The sport’s shorter version appeals to legendary West Indian cricketer Sir Everton Weekes. He relishes watching Twenty/20 cricket and would have enjoyed playing in that form of the game which emerged 39 years after his first-class career ended in 1964.
“I believe it would have suited my batting style as I scored runs fairly quickly,” the 89-year-old Weekes told Share while in Toronto recently as the guest of honour at the Barbados Ball Canada Aid fundraiser in Brampton. “I also like the excitement that comes with the fast paced game.”
While suggesting that ground fielding has improved significantly because of limited-overs cricket, Weekes believes the sport’s shorter variety has impacted on batsmen’s inability to occupy the crease for lengthy periods.
“I see a lot of good players who are not fulfilling the promise they have shown and batting longer, and I suspect the shorter version of the game has something to do with that,” he said. “On the other hand, it’s good to see players are making a good living taking part in this form of the sport.”
Though he was an attacking batsman, Weekes refrained from hitting the ball in the air and struck just one six in 48 Tests.
“I think that would have to do a lot with me being brought up in an alley where we played most of our cricket as boys,” he said. “If you hit the ball into a neighbouring yard, you were lucky if it was returned. So, if you wanted to play for a long period, you had to keep the ball on the ground. Also, you would not be caught if you don’t hit the ball in the air.”
Weekes’ only Test six was off a no-ball delivered by Australian medium pacer Bill Johnson in 1955 in Trinidad & Tobago. The first twin-island republic Test to be played on turf wicket, the match produced 1,255 runs and 23 wickets.
The ball was struck over mid-on off the backfoot which Weekes favoured to drive, cut and pull bowlers with disdain.
“Watching very good batsmen while growing up and the England team that toured the Caribbean in 1934, I thought that if you were on the backfoot, you had a little more time to see the ball,” said Weekes, who recorded 139 and an unbeaten 87 in the Test. “When I went to England in 1949, I realized the ball moved around a lot more and – depending on the bowler’s pace – you had to work out for yourself if you should go forward to someone who is swinging the ball quite a lot. That allowed you to cut down the amount of movement. With the faster bowlers like Ray Lindwall and Keith Miller, I would say you should be on the backfoot because they didn’t swing the ball as much and that would give you a little more time to get yourself in the right position. You had to work out the pace of each bowler.”
While Weekes supported Pickwick Club, which was in the neighbourhood where he was born and raised, he was unable to play for the club because it catered to middle-class Whites in those days.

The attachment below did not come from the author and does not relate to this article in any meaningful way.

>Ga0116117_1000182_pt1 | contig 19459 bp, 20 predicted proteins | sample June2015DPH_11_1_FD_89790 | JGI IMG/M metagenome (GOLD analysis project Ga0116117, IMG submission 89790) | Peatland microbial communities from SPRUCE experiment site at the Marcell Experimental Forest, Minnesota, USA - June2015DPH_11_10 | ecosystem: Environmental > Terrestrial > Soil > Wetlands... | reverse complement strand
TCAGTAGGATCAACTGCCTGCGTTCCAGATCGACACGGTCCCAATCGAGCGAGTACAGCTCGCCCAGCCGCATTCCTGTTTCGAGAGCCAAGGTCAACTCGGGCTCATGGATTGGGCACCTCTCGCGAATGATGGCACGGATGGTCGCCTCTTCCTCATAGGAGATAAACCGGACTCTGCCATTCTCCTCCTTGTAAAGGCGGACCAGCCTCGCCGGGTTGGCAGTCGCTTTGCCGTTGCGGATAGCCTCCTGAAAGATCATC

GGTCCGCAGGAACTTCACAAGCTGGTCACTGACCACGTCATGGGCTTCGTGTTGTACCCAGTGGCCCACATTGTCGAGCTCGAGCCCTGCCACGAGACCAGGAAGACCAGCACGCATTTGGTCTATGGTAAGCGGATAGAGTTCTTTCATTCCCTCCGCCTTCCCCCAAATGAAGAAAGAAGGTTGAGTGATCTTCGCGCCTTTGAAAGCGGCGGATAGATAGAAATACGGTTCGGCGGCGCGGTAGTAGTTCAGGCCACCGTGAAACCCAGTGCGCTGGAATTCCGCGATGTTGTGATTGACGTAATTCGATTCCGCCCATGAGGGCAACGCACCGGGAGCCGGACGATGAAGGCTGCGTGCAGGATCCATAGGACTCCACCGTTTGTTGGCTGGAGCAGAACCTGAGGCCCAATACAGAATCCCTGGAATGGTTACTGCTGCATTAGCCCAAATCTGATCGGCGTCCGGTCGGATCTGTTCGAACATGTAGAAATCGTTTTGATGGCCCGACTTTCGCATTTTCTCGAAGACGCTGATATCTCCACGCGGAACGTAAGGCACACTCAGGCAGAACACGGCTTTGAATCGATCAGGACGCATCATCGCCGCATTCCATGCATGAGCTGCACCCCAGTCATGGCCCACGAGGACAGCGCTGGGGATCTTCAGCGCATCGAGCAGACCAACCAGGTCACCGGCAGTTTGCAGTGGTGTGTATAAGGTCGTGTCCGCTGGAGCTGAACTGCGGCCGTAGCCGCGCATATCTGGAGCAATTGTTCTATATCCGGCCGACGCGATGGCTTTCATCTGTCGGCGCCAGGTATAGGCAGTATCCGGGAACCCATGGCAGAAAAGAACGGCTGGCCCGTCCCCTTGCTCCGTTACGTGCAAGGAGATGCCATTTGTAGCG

As a member of the Barbados Regiment after leaving St. Leonard Boys’ School in 1939, Weekes represented the Garrison Sports Club in the Barbados Cricket League before joining Empire in 1947.
Trinidad-born former West Indies fast bowler, Herman Griffith, co-founded the club after his application for membership at Spartan was turned down as he was deemed “socially undesirable”.
“Had it not been for Herman, the club might not have existed,” said Weekes, who also played soccer for Empire.
He remains a loyal member of the club, which is celebrating its centenary this year.
“I am still having a great time at Empire that I also captained for a few years,” said Weekes, the only surviving member of the Three W’s.
Sir Frank Worrell and Sir Clyde Walcott passed away in 1967 and 2006, respectively. The trio – which consistently punished bowlers – was born within 17 months and a mile of each other close to Kensington Oval.
When asked which batsman he would have paid to watch, the response was prompt.
“Gary (Sir Garfield Sobers),” Weekes said without any hesitation. “He did everything very well.”
The scorer of five centuries in successive Test innings which remains a world record, Weekes said he would have batted with a helmet if they were available in his era.
“I was never struck in the head, but I was hit in the chest,” he said. “If the protection is there, why not use it.”
Weekes’ teammates in his first Test in 1948 against England at Kensington Oval included George Headley, who the Barbadian idolized. Headley captained the team in that match in the absence of Worrell, who was sidelined with a stomach ailment.
“George was the first great batsman talked about that I saw,” said Weekes whose son, David Murray, represented the West Indies in 19 Tests and grandson, Ricky Hoyte, played for several Toronto & District Cricket Association clubs. “I had seen him in Barbados before with the West Indies in 1933. When he got some runs (203 out of 356 and 57 without being dismissed in both innings) against us in Jamaica in 1947, I could see why he was rated as one of the world’s greatest batsmen. He had so much time to play his strokes even though it seemed his strokeplay was limited.
“He was not the most beautiful player to watch. He was a little side-on, like Shivnarine Chanderpaul, at the point of delivery. But he was effective and watching his approach to batting taught me that runs are not made in the pavilion. George was knowledgeable about the game and we became very good friends and spent a lot of time together.”
Weekes developed a passion for bridge during the seven seasons he spent with Bacup in the Lancashire League where he amassed 9,069 runs (av. 91.61) with 31 centuries and took 453 wickets (av. 15.20) bowling leg breaks.
“On the long train rides which sometimes took five and six hours, a couple of us got together and played cards, particularly bridge, to pass away the time,” he said.